The administrative state is a powerful tool because it can control the population and, in moments of crisis, help leaders put down popular threats to their rule. But a state does not act; bureaucrats work through the state to carry out a leader's demands. In turn, leaders attempt to use their authority over the state to manage bureaucrats in a way that induces bureaucratic behavior that furthers their policy and political goals. Focusing on Kenya since independence, the book weaves together micro-level personnel data, rich archival records, and interviews to show how the country's different leaders have strategically managed, and in effect weaponized, the public sector. This nuanced analysis shows how even states categorized as weak have proven capable of helping their leader stay in power.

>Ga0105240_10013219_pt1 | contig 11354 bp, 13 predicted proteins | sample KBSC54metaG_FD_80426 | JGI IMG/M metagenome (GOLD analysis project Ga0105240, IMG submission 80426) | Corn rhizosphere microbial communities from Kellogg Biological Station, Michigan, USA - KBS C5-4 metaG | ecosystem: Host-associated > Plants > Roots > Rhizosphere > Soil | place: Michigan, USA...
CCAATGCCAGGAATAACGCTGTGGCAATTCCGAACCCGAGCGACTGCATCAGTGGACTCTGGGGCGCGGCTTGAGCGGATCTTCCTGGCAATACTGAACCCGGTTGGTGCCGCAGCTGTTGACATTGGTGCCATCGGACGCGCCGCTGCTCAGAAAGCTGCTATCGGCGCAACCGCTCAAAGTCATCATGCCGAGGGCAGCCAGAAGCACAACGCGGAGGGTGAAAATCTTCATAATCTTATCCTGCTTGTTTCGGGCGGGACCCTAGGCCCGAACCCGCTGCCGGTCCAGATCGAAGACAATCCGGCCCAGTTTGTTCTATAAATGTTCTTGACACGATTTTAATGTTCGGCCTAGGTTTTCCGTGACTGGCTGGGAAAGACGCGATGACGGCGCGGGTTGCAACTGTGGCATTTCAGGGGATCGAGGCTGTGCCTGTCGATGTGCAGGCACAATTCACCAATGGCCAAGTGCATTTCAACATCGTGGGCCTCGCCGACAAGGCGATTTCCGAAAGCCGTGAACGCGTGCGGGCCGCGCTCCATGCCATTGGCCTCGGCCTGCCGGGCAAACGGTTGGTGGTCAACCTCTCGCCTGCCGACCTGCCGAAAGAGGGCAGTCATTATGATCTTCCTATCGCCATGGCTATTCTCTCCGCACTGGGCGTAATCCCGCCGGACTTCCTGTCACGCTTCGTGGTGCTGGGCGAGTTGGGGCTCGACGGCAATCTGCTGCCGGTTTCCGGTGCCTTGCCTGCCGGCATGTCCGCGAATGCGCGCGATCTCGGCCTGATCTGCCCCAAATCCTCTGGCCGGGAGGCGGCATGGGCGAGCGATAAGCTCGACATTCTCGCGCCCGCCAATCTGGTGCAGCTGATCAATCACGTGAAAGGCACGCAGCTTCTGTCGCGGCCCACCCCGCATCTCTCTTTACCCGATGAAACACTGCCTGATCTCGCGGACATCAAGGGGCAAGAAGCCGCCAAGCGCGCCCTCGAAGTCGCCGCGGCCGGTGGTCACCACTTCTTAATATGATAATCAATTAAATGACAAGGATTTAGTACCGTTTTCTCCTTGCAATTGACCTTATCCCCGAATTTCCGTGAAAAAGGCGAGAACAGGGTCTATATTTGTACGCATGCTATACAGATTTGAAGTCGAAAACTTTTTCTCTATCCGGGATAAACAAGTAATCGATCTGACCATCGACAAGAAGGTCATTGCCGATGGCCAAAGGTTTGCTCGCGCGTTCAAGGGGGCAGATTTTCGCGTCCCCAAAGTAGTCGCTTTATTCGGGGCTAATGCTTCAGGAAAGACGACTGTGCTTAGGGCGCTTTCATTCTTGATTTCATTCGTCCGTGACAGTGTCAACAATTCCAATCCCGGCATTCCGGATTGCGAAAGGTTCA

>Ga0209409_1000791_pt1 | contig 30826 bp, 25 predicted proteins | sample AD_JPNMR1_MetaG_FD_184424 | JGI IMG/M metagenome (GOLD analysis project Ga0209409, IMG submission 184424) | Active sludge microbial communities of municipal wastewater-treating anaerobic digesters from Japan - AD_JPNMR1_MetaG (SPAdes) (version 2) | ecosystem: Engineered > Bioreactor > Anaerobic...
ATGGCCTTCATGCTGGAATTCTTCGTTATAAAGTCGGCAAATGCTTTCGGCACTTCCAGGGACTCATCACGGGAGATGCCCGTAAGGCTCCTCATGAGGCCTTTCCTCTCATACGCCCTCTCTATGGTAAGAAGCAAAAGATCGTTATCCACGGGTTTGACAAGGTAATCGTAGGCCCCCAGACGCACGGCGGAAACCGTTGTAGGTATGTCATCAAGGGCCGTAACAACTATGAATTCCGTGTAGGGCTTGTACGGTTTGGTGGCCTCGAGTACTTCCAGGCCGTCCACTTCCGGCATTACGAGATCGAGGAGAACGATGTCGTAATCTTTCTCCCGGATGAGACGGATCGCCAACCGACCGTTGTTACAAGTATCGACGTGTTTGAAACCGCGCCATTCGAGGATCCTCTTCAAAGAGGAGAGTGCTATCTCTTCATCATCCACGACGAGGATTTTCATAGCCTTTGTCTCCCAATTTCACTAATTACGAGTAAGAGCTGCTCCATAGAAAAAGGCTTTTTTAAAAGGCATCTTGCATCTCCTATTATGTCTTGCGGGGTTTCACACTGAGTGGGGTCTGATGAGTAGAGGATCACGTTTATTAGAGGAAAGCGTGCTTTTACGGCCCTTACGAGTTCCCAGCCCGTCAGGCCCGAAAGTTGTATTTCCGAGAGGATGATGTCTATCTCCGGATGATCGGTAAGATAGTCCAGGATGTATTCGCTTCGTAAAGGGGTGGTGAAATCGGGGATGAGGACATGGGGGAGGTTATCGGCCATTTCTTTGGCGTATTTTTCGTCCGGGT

Reviewed in: African Studies Quarterly, African Studies Review, Commonwealth & Comparative Politics, Foreign Affairs, Global Change, Peace & Security, Governance, Journal of Development Studies, The Monkey Cage (Washington Post), Perspectives on Politics